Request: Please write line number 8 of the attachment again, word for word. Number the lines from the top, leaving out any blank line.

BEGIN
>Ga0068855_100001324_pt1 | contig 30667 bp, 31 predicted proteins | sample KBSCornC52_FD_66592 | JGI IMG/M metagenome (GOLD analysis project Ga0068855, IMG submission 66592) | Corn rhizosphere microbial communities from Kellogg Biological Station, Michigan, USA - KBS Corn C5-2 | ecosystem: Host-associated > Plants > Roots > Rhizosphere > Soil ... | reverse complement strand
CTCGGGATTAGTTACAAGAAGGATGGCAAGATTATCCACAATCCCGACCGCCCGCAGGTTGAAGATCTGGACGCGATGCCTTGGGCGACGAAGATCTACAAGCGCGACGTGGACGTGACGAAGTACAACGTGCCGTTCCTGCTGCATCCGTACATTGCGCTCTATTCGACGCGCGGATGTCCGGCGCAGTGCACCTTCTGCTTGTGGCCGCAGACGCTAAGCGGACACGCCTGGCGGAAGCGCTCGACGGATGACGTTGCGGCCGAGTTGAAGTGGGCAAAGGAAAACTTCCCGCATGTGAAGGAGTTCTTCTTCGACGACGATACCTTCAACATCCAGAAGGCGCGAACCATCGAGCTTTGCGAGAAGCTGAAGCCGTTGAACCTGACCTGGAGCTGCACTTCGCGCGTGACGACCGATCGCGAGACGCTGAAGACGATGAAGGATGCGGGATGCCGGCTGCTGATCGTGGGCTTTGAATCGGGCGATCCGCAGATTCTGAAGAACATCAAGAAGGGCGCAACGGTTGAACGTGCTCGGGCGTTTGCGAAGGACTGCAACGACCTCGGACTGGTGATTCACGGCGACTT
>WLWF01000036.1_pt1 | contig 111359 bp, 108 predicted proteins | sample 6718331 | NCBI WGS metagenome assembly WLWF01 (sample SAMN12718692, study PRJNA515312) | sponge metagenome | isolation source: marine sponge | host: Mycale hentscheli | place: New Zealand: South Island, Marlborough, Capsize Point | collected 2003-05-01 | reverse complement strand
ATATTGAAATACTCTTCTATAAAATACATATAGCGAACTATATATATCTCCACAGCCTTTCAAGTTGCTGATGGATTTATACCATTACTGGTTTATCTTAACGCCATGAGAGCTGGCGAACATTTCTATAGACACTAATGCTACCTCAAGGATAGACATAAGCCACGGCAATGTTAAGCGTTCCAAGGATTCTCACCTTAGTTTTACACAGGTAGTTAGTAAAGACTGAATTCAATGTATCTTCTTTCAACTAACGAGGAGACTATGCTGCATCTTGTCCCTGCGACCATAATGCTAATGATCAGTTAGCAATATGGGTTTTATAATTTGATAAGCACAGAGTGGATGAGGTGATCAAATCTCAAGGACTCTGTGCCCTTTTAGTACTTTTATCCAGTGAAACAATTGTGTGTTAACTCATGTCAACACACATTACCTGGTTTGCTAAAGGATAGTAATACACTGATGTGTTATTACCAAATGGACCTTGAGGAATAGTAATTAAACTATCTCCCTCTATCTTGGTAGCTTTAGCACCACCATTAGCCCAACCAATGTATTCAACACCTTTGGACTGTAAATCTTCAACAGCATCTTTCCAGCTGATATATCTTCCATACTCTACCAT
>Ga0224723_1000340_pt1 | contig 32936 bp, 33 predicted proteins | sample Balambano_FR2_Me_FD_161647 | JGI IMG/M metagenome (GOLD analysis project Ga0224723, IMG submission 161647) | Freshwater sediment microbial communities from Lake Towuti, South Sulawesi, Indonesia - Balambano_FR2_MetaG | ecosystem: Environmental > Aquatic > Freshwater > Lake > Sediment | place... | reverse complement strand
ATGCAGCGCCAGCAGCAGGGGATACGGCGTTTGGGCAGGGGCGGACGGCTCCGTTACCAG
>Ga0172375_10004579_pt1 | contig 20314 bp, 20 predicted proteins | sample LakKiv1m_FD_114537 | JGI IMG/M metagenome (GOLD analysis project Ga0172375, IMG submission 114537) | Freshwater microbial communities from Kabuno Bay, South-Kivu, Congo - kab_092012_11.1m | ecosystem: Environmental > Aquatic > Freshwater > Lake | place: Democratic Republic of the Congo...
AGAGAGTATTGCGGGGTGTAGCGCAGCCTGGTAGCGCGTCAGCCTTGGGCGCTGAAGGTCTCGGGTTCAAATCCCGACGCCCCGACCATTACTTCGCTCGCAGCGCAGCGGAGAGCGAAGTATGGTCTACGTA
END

AGAGAGTATTGCGGGGTGTAGCGCAGCCTGGTAGCGCGTCAGCCTTGGGCGCTGAAGGTCTCGGGTTCAAATCCCGACGCCCCGACCATTACTTCGCTCGCAGCGCAGCGGAGAGCGAAGTATGGTCTACGTA